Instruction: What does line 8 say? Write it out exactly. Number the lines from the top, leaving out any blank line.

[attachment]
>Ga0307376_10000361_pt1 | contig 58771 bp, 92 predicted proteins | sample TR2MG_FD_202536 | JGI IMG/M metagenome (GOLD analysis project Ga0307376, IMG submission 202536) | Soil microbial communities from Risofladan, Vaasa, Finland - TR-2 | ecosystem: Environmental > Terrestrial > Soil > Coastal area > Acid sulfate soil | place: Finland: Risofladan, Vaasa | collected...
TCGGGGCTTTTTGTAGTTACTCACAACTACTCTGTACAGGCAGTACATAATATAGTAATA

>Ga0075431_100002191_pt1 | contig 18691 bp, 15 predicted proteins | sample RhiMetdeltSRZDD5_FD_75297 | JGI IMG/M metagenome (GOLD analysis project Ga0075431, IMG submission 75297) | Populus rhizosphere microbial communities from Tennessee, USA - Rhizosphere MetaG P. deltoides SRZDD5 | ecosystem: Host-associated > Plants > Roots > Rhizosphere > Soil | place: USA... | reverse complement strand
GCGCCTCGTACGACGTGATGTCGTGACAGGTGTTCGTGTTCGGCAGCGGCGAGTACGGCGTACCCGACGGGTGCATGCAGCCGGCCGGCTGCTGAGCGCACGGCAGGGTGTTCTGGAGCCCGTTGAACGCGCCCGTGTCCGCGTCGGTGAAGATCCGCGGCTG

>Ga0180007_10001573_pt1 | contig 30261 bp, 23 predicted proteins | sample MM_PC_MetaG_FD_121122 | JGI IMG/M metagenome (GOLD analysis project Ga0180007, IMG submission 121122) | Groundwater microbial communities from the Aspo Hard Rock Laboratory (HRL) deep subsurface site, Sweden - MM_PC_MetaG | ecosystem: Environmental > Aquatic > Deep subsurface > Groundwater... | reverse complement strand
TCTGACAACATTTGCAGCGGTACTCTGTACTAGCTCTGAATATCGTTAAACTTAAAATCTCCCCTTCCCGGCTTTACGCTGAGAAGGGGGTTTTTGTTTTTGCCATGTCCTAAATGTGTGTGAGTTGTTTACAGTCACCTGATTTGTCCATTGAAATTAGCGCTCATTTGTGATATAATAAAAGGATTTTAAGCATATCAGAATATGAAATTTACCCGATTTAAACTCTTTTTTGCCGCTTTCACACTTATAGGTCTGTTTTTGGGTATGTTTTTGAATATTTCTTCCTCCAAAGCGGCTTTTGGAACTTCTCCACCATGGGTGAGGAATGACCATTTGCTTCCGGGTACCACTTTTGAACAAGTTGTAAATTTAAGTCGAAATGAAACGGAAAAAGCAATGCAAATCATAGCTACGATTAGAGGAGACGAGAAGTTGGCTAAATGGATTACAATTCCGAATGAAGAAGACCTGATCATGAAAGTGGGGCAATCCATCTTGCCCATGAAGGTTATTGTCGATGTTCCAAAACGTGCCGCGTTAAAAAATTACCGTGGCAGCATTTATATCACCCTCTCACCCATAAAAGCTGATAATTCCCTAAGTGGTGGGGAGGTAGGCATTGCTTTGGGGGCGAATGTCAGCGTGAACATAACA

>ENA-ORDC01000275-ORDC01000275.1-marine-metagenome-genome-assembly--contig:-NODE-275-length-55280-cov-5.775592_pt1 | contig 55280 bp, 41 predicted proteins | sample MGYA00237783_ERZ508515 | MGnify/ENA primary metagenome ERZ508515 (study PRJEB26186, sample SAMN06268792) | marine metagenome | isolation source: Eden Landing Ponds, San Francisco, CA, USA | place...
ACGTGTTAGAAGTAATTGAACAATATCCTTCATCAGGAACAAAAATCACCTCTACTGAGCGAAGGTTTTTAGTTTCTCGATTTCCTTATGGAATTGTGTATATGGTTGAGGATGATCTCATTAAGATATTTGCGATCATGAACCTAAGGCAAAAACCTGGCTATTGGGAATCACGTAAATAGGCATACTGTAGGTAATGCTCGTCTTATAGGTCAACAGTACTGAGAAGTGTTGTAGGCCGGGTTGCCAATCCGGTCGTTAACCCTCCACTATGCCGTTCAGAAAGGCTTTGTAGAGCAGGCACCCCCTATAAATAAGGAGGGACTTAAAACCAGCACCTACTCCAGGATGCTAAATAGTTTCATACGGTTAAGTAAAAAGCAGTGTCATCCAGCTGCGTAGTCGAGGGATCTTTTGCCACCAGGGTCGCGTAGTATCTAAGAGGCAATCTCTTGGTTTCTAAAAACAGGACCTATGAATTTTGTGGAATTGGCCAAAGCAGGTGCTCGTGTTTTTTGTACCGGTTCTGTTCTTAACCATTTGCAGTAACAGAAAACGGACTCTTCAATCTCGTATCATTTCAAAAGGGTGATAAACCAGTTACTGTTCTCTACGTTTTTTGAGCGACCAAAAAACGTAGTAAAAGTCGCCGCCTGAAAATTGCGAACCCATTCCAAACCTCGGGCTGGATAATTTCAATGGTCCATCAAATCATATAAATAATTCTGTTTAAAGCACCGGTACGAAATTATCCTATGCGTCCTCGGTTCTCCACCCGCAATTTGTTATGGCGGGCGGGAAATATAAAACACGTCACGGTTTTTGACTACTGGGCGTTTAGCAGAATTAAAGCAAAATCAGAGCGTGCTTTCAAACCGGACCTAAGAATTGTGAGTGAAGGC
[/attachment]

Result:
ACGTGTTAGAAGTAATTGAACAATATCCTTCATCAGGAACAAAAATCACCTCTACTGAGCGAAGGTTTTTAGTTTCTCGATTTCCTTATGGAATTGTGTATATGGTTGAGGATGATCTCATTAAGATATTTGCGATCATGAACCTAAGGCAAAAACCTGGCTATTGGGAATCACGTAAATAGGCATACTGTAGGTAATGCTCGTCTTATAGGTCAACAGTACTGAGAAGTGTTGTAGGCCGGGTTGCCAATCCGGTCGTTAACCCTCCACTATGCCGTTCAGAAAGGCTTTGTAGAGCAGGCACCCCCTATAAATAAGGAGGGACTTAAAACCAGCACCTACTCCAGGATGCTAAATAGTTTCATACGGTTAAGTAAAAAGCAGTGTCATCCAGCTGCGTAGTCGAGGGATCTTTTGCCACCAGGGTCGCGTAGTATCTAAGAGGCAATCTCTTGGTTTCTAAAAACAGGACCTATGAATTTTGTGGAATTGGCCAAAGCAGGTGCTCGTGTTTTTTGTACCGGTTCTGTTCTTAACCATTTGCAGTAACAGAAAACGGACTCTTCAATCTCGTATCATTTCAAAAGGGTGATAAACCAGTTACTGTTCTCTACGTTTTTTGAGCGACCAAAAAACGTAGTAAAAGTCGCCGCCTGAAAATTGCGAACCCATTCCAAACCTCGGGCTGGATAATTTCAATGGTCCATCAAATCATATAAATAATTCTGTTTAAAGCACCGGTACGAAATTATCCTATGCGTCCTCGGTTCTCCACCCGCAATTTGTTATGGCGGGCGGGAAATATAAAACACGTCACGGTTTTTGACTACTGGGCGTTTAGCAGAATTAAAGCAAAATCAGAGCGTGCTTTCAAACCGGACCTAAGAATTGTGAGTGAAGGC